A scene from an internet cafe in Ghana, where some are pushing for internet access to be recognized as a universal human right. Photo by Robin Pierro.
Conversations about human rights violations often summon clichéd images of impoverished, emaciated villagers or fly-ridden, pot-bellied children. For many, the term “human rights” means having access to basic needs such as water, food, shelter and health care.
Rarely do we think of access to internet as a human right. But today in Ghana, there are moves to designate web access as a universal right.
And it’s not just in Ghana that this argument is being mounted. The United Nations has proposed that internet access should be a universal right. And Finland, France, Greece and Estonia have already caught on, ruling that the web should be accessible to all.
However, some question the need for such a right in a developing country like Ghana. Should making internet access a right really be a priority when access to basic education and healthcare are still not available to all?
Emmanuel Lafti, a 24-year-old fisherman from Adidome in eastern Ghana explains that for people like him, internet has no use because he has more pressing concerns.
“Why would I spend money on that? I need to work and feed my family,” he says.
But in Ghana, as elsewhere, internet access has the ability to eliminate and prevent rights abuses; it’s a source of awareness and empowerment for people who might not otherwise have access to information about fundamental human rights.
“People need to have the capacity to use technology in order to get information and develop,” says Kafui Prebbie, CEO of 1Village, an ICT company in Ghana that provides internet to rural communities at subsidized rates. At one point, his company even provided free wireless internet in Winneba, a community west of Accra.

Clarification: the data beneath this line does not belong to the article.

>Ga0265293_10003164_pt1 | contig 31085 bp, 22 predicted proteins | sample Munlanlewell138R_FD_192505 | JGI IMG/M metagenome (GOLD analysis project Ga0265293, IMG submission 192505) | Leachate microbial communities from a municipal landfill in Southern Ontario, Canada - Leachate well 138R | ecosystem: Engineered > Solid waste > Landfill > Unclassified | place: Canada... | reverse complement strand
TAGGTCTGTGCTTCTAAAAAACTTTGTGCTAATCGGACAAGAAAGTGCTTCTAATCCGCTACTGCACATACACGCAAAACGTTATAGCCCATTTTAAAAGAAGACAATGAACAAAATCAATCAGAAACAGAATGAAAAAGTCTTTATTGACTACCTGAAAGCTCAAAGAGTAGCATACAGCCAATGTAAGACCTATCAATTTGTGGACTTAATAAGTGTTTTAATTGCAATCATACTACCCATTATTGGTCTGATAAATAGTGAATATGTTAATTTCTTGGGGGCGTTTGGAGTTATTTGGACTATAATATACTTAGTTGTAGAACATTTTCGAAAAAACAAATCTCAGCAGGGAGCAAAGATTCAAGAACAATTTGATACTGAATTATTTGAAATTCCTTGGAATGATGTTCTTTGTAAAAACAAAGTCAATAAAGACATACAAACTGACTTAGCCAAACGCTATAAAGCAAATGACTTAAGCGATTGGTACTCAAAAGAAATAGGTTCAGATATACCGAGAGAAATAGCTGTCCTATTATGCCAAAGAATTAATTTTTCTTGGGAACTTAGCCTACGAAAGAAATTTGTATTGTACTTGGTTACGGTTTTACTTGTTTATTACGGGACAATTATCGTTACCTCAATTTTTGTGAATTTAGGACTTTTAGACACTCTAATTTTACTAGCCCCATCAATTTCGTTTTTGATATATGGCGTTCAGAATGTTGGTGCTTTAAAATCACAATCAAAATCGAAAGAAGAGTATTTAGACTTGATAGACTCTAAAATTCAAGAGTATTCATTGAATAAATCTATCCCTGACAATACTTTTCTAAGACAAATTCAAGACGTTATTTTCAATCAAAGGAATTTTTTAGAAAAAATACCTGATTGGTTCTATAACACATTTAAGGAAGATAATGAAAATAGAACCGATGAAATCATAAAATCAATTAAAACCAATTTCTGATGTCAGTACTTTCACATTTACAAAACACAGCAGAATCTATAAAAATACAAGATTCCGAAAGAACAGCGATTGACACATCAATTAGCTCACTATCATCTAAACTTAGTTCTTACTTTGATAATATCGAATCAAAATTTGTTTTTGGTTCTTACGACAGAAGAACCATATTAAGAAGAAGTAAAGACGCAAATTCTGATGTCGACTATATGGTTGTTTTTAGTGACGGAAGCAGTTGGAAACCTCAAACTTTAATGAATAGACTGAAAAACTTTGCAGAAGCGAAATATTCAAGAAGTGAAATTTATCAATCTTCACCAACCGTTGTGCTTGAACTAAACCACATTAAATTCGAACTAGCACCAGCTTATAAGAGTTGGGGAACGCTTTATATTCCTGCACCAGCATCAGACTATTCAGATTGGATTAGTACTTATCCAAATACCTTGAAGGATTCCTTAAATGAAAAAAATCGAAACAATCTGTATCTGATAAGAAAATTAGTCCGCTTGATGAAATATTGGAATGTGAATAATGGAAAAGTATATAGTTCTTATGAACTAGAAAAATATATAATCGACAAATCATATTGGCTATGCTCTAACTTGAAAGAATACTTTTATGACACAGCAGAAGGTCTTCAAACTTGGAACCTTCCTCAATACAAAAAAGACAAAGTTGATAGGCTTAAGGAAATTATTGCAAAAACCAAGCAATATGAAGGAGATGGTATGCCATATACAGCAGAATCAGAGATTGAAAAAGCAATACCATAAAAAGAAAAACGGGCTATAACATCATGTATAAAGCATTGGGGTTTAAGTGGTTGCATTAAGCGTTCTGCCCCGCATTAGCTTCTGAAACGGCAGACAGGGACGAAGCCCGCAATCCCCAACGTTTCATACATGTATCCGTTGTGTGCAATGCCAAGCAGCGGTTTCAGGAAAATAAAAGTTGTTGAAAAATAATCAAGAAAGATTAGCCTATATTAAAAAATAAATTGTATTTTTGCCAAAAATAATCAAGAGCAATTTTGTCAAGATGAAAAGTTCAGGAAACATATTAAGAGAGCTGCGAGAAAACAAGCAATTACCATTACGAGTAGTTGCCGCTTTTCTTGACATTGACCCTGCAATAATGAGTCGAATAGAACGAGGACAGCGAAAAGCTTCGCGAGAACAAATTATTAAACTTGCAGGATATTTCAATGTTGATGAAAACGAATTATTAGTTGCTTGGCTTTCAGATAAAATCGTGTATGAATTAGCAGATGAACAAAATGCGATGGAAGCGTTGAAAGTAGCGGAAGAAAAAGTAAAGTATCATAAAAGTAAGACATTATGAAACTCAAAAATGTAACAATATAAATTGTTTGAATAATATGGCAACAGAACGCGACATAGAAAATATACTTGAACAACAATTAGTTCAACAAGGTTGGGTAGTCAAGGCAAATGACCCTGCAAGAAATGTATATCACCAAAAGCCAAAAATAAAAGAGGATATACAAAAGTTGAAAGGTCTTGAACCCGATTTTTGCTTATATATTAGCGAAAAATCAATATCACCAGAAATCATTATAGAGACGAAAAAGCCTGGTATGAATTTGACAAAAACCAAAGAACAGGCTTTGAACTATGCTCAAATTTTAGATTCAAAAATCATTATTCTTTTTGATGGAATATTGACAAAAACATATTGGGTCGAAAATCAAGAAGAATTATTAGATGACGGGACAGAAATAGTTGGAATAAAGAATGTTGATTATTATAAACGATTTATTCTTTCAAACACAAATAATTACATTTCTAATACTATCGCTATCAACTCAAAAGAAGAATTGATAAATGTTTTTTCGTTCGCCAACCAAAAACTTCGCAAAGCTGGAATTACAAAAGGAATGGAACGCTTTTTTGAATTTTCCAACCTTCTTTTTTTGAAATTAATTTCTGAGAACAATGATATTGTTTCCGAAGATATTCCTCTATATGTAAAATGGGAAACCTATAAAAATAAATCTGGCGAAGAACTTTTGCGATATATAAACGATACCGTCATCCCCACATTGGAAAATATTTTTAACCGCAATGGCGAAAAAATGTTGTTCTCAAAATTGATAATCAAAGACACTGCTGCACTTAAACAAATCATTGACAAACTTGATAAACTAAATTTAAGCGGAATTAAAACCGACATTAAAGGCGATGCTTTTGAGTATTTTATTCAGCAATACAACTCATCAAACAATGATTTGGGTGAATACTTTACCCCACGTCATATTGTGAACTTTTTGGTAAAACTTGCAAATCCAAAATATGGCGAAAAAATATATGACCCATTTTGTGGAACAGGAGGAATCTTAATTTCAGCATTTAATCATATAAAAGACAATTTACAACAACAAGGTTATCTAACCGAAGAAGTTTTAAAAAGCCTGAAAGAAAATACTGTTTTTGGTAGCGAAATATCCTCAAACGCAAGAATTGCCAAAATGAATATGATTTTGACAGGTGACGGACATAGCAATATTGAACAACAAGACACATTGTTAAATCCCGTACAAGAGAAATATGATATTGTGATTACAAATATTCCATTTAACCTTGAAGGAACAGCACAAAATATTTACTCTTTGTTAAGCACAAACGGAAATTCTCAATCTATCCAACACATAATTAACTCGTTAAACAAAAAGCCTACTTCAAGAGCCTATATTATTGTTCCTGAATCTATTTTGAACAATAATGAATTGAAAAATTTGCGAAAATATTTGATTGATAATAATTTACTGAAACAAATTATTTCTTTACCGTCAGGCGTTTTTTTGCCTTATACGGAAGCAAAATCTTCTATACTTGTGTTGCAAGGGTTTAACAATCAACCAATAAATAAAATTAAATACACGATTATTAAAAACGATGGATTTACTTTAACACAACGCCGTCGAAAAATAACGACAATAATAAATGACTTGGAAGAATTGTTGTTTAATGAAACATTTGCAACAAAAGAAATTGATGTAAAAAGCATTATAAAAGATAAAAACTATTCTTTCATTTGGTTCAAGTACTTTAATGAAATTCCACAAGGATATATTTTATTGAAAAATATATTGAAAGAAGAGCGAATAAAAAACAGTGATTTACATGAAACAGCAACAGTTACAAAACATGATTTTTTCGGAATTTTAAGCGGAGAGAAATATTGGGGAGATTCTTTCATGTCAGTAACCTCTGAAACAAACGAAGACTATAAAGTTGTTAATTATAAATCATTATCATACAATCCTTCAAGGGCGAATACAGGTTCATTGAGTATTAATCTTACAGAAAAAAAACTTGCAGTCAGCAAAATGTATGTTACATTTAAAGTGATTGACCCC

“The internet is a tool that has given people a better idea of what opportunities exist outside their own communities,” Prebbie adds.
If fishermen like Lafti could look up different fishing strategies online or ways to prevent the degradation of their fishing crops, for example, it could improve their current methods. Or, fishers could create online forums to discuss issues affecting their industry, such as offshore oil drilling.
Like Prebbie, others think internet should be available to even the poorest citizens. Scott Allen, a Canadian who founded Ghana’s second largest internet café, Sharpnet, wishes internet was more widely available.
“Yes, the government should focus on providing electricity, yes they should focus on water shortages, but Ghana needs to compete with the rest of the world,” he says.
“Internet access is not the government’s number one priority, but it affects so many sectors of society that they can’t ignore it,” says Allen. For him, it’s not about prioritizing one right over another.
A lack of infrastructure and high fees are preventing smaller communities from getting connected, says Prebbie. 1Village is trying to counter that with lower rates, which has opened doors for many people. For example, those who could not afford to leave Ghana for post-secondary education are now taking online courses at universities around the world.
“There are so many people here who don’t even realize what they can do with the internet,” says Allen. “There needs to be more education in schools, not only on how to use it, but on what it can provide.”